The perils of crowdfunding a beer

October 24, 2014, 11:00 AM UTC
Courtesy of Stone Brewing

Thanks to crowdfunding, California’s Stone Brewing Co. raised $2.5 million in just six weeks this summer to sell some so-called “beer futures,” but the initial mixed reaction to the campaign caught co-founder Greg Koch off guard.

The campaign, which Koch has described as a “limited beer pre-sales event,” ran into some crowdfunding fatigue when the U.S.’s tenth largest craft brewer offered to sell advance orders for beers that will be brewed at the company’s new facility in Germany.

Though Stone Brewing’s campaign is the second-most successful effort on Indiegogo’s website, the company’s chief executive admits there were some challenges. Stone initially sold the campaign as an opportunity to buy special edition beers, while also sharing details about using the proceeds to speed up the timeline for Stone’s expansion plans in Germany and at a new location in Virginia.

“Some people were infuriated by that,” Koch told Fortune. “We found we hit quite a sensitive nerve. People were like, ‘You are coming to us for a handout, you are a profitable, successful company.'”

Koch was surprised by that reaction, as he thought transparency would be appreciated by Stone’s fans. But Stone Brewing reacted quickly, altering its message and sticking to a promise of selling quality beer. The negative online chattered faded away immediately.

The campaign’s story is the latest example that shows craft brewers haven’t perfected the crowdfunding formula, even as many turn to strangers on the Internet to raise funds for a new project.

There are 23 breweries actively raising money on Kickstarter today. The website claims the geographic range and diversity of those efforts indicate the crowdfunding site is filling a much-needed gap by providing a form of investment via its backers when banks and traditional investors are unwilling to step up to the plate. Over the course of its history, more than 800 beer-related projects have been launched on Kickstarter, with the success rate of those projects (which includes other campaigns like say, a beer-focused documentary), slightly exceeding the success rate of the overall site.

While some of those campaigns have been successful, backers aren’t always seeing beers hit bar taps and retail shelves. Kansas City-based Wilderness Brewing Co., for example, raised $41,000 from 372 backers in 2011, with plans to use the proceeds to buy equipment and obtain proper licensing to brew its beer. Fast forward more than three years and backers are still waiting to taste their first Wilderness Brewing beer. In a blog post published in August, the founders said they still haven’t nailed down a location to build a brewery—an update that infuriated backers.

Texas-based Brewery Incubator also ran into trouble. It raised more than $36,000 last year, hoping to create a brewery that would feature a facility that could be used for aspiring brewers. Though the incubator opened in late 2013, it was shuttered this summer after the new business faced eviction from its landlord. The landlord claimed rent had been paid late, though Brewery Incubator says the issue was displeasure about a “naked game night” hosted at the site.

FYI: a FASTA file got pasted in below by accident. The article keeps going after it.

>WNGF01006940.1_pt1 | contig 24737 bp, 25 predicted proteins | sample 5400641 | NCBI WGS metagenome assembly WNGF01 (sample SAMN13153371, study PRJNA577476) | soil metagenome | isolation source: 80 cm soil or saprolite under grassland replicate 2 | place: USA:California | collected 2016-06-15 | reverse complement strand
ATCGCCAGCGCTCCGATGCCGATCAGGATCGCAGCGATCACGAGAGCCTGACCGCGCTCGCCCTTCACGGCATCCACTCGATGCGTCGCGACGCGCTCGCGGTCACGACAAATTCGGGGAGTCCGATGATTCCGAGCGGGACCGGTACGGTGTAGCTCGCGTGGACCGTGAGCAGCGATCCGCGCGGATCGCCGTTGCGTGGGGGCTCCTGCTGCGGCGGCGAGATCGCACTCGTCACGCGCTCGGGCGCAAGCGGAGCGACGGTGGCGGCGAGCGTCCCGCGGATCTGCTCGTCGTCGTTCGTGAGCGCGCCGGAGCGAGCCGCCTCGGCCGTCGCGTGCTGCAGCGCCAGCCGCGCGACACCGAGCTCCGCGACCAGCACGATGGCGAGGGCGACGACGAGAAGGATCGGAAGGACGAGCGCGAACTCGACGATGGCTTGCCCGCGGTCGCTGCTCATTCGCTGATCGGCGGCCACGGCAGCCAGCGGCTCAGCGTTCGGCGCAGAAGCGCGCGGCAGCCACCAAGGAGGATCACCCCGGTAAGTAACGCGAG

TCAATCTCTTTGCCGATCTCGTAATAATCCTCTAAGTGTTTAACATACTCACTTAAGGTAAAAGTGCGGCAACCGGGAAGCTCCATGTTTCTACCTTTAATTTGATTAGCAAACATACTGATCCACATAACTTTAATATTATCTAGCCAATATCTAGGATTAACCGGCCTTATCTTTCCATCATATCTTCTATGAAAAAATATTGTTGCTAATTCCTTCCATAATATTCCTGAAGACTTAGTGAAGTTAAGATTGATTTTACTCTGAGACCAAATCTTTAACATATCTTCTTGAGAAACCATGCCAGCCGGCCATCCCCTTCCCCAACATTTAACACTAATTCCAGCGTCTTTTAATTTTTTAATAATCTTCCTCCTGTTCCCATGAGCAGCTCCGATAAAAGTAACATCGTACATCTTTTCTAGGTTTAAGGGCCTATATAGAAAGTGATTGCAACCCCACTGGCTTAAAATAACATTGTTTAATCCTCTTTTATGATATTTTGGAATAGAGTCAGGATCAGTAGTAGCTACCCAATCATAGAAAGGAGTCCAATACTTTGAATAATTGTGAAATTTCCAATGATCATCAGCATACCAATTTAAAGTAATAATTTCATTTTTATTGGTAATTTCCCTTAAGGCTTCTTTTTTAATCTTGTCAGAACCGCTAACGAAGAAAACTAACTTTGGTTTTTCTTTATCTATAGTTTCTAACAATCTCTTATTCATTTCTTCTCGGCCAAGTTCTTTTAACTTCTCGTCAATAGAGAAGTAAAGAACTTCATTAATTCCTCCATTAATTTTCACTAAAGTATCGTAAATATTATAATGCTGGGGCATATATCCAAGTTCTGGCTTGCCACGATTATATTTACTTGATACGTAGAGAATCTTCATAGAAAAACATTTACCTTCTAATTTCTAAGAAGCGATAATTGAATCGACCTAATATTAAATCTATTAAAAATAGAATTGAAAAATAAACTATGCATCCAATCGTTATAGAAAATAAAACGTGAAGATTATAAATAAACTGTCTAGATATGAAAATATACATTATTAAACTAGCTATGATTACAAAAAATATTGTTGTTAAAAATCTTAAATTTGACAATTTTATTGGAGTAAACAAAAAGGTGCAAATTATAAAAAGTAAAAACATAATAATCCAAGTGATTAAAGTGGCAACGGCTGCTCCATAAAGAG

The founders of Wilderness Brewing and Brewery Incubator didn’t respond to requests for comment.

Mike Brenner, the founder of Wisconsin-based Brenner Brewing Company, turned to Kickstarter for marketing purposes and to presell merchandise. Brenner, a passionate home brewer, had earned an MBA and went to brewing school in Chicago and Munich to put himself in the best position to start his business. He also raised $2.2 million in equity investments and bank loans.

But Brenner, who raised nearly $26,000 more than two years ago, is still hearing from people who backed the project and want to cash in. Brenner said he tried to stay communicative with his backers, but he’s still getting requests for t-shirts, pint glasses, at-home brewing sessions, and other promises.

“I’ve been dealing with people for all eternity,” Brenner said. “As far as the whole process goes, was it worth the money I got? Probably not.”

Still, Brenner concedes there were some advantages.

“At [the time of the campaign], I had the highest number of individual contributors for a brewery project, so I could go to investors and say ‘Look, no one has ever had as many committed people as I have,’ which obviously impressed investors,” Brenner said.

On a positive note, crowdfunding websites can give aspiring brewers an opportunity to think about the challenge of raising capital and if successful, can inspire the entrepreneurs to make their dream a reality, according to Indiegogo Chief Executive Slava Rubin.

“Communication and transparency is very important,” Rubin said. He advises regular updates, and also says entrepreneurs should keep in touch with backers after the campaign has ended because the relationship companies like Stone Brewing can build with a crowdfunding audience can pay future dividends.

“What people forget is when you are an entrepreneur, your job isn’t done, you still have a business to run,” Rubin said. “The Indiegogo campaign helps push it forward.”

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